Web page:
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“My dear Lady Hester l—Mr. Lee!—you are come I hope intending to gratify my nearest wish '" These were his first words to those whom he addressed as they greeted him with the warmth of true friendship. “We are,” replied Arthur, unequivocally. “The ceremony can be afterwards performed by my grandfather when we all return to the lodge together.” “Ah! that will be a happy day indeed!” ejaculated Jane. “May we live to see it !” exclaimed Clinton. The Pirate responded an emphatic Amen, and then spoke with the turnkey at the door, who brought the priest back to the cell (for he had gone to take dinner), and the young lovers were soon united in the indissoluble bonds of hymen in that ill-omened place. As the priest was in the act of pronouncing the closing words of the ritual, a sudden gloom darkened the cell, and a peal of thunder reverberated awfully through the prison. Jane trembled. The Pirate was startled. The priest crossed himself. To make the adverse influences of the hour more impressive, the turnkey's raven lighted on the stone in which the outer window bars were fixed, and saluted the nerves of the bridal company with several loud croaks from her “hollow beak.” Lightning flashed vividly into the cell every minute; the thunder boomed, and burst, and rumbled, and rattled, with incessant violence ; then came down the rain as it might have done in the beginning of the great deluge– not in a pattering fall, but rushing, sweping, smoking, headlong from the heights of heaven to the pavement, and rebounding upwards from it with the violence of
“The elements are more congenial with my fortunes at present than with yours,” moodily observed the Pirate to the brides and bridegrooms. “Joy is a brief prison guest. Nevertheless, may heaven bless your marriages with long years of peace and bliss'." A bright beam of sunlight shot into the cell, and suddenly exhilirated the spirits of the newly wedded. The rain ceased almost instantaneously. The raven flew off. The turnkey’s wife hung outside her parlour in the court a woodlark in a cage, which sung so rich and joyous a strain as nothing could excel. It was inexpressibly touching. Jane wept quietly as she listened. The Pirate looked toward the window with a softened eye and lip, wishing that the black idea now coiled up in his soul had never been admitted there, and longing for some wise teacher to lead him to the arms of his forsaken Maker. The Pastor occurred to him. Jame had often described his benignity, his excellence, and his skill in healing the wounds of the sorrow-stricken and the guilty. He would have him sent for. He would have his instructions though he was a Protestant. Perhaps they might bring him peace. He asked Mr. Lee to write and say that it was his earnest desire to see him. Mr. Lee replied that he had written to desire his grandfather to come, and that he had no doubt he was on the road. Clinton harkened to the bird's touching melody with all his “rapt soul sitting in his eyes.” “This is our hymeneal anthem, Hester,” said he. “Is it not an You, one Where is my pencil I must fix the feelings it creates in an impromptu verse or two.”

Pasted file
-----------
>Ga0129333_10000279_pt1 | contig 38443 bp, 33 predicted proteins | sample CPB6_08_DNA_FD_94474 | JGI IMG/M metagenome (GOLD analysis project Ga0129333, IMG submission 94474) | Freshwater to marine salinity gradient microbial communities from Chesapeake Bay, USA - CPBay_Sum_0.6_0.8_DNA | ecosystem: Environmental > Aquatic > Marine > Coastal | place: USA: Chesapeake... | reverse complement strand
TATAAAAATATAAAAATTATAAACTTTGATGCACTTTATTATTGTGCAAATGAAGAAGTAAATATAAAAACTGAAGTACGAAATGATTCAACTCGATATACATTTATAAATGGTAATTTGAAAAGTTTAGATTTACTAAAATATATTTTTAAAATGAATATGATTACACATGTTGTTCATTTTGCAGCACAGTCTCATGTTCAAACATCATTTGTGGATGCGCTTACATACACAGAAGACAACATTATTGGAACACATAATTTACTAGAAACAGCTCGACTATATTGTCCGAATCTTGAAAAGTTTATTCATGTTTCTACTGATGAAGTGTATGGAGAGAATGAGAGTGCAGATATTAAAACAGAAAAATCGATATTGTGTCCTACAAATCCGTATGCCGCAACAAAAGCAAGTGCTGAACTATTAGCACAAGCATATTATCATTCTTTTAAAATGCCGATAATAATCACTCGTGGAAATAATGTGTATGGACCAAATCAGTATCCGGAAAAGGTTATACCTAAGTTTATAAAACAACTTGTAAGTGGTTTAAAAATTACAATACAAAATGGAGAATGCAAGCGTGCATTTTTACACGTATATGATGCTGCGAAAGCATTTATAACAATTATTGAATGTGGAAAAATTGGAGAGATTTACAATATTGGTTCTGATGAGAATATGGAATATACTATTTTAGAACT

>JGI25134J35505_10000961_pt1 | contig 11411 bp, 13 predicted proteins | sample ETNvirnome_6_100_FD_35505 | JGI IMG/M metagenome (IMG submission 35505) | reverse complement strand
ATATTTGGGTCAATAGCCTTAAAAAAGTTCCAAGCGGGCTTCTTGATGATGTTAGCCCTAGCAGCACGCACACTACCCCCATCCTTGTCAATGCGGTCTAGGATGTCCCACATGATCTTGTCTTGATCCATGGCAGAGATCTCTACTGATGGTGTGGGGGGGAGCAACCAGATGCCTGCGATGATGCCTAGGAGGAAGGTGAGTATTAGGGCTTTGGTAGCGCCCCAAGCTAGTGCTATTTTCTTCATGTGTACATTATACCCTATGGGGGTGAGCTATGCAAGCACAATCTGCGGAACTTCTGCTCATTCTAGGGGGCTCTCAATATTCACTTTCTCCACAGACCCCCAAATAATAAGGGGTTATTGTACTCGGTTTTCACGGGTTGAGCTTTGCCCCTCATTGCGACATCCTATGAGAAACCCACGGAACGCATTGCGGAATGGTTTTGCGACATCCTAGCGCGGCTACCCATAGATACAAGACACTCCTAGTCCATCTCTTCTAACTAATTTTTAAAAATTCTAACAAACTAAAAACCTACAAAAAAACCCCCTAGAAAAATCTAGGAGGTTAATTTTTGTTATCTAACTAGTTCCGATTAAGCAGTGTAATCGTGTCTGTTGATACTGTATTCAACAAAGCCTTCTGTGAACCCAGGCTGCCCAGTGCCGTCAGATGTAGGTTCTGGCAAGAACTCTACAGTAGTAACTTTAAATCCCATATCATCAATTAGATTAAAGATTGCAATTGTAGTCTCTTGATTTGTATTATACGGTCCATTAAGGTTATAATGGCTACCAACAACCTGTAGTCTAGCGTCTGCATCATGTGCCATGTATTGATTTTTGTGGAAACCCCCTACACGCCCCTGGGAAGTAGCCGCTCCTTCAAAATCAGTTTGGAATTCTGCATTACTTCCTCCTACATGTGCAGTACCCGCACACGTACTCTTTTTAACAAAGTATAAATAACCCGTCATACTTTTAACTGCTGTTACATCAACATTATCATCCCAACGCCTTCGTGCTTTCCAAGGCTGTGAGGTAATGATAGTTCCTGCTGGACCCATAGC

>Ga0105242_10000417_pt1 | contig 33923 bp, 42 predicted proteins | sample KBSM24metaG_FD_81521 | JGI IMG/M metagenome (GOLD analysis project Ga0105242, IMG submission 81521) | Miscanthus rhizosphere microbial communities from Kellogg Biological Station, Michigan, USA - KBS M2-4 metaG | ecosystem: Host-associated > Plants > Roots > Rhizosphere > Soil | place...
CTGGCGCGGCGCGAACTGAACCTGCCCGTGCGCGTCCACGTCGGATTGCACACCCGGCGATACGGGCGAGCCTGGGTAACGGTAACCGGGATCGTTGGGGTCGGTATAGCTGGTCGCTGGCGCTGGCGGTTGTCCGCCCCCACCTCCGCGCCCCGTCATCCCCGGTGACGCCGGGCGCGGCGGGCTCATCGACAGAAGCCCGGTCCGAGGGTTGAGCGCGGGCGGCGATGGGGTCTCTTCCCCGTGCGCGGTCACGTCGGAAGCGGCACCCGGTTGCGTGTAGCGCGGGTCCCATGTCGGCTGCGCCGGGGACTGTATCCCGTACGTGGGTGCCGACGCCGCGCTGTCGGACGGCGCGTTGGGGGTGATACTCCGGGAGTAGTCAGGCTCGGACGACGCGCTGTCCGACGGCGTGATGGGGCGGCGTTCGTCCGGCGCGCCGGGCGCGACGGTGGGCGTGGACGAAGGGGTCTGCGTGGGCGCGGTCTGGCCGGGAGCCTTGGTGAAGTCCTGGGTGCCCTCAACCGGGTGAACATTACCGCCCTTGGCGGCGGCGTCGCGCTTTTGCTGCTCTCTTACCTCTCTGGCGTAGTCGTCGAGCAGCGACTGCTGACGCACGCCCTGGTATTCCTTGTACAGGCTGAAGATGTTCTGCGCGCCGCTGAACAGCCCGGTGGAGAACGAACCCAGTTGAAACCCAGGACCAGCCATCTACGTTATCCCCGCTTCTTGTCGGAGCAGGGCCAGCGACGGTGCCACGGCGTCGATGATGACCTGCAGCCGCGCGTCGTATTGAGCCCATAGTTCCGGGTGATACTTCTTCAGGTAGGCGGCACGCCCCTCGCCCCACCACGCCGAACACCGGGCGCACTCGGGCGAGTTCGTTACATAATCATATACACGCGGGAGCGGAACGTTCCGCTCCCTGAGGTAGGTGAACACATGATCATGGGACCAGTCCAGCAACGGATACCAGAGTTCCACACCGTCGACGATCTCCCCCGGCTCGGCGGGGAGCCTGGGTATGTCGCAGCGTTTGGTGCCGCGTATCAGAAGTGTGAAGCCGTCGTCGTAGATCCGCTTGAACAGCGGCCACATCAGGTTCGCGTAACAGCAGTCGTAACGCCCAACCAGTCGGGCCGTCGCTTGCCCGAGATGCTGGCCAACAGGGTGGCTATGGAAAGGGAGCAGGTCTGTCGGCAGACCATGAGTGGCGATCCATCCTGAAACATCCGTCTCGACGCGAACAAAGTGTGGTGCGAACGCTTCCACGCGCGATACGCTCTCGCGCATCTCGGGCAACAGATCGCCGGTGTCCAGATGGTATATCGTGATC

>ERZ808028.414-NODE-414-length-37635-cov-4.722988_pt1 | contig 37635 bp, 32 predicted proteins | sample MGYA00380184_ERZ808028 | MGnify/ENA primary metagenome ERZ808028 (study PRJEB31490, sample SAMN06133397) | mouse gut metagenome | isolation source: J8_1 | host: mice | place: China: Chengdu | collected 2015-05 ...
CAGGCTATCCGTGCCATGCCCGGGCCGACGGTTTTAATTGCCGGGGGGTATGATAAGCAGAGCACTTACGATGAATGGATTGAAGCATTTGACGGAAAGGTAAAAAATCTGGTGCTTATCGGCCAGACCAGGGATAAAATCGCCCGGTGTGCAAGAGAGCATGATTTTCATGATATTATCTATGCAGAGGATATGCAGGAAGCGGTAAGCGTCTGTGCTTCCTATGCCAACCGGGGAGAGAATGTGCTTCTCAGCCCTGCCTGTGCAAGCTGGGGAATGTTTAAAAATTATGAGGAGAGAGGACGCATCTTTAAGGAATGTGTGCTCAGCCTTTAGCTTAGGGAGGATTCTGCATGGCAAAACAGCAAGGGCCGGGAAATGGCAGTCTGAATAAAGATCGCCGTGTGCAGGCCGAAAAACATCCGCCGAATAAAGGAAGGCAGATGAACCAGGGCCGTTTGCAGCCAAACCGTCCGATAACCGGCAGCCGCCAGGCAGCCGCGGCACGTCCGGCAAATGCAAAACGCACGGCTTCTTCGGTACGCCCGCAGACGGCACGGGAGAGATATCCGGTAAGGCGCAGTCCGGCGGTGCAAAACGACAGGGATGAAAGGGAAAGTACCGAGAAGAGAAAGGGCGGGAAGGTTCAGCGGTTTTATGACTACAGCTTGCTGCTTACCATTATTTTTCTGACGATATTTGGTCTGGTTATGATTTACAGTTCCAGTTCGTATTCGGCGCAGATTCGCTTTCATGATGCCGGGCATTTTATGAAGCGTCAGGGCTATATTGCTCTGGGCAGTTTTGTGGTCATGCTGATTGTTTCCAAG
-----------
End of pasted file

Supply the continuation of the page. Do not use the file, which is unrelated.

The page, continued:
With gay rapidity he scratched down a few lines, and, carried away with the thrilling impulse of the moment, sang them to a low, old air, as the woodlark
ceased her measure:—
Renew—renew thy lay!
“That is all I could manufacture,” said the vocalist, breaking off his mellow tones. “The lead of my pencil broke as I was using it, and I am not clever enough to compose as I sing. Ah! the woodlark begins again.” The turnkey interrupted their enjoyment of its song, “I have news for you, Marquis,” said he.—“Your trial is put off for a week.” “This will enable our lawyer to prepare better for it,” said Clinton, with gladness. The lawyer was the same who had assisted the Pirate to obtain his inheritance; he was talented, as well as homest-minded, and was throwing the whole of his mental powers into the case. He had now gone to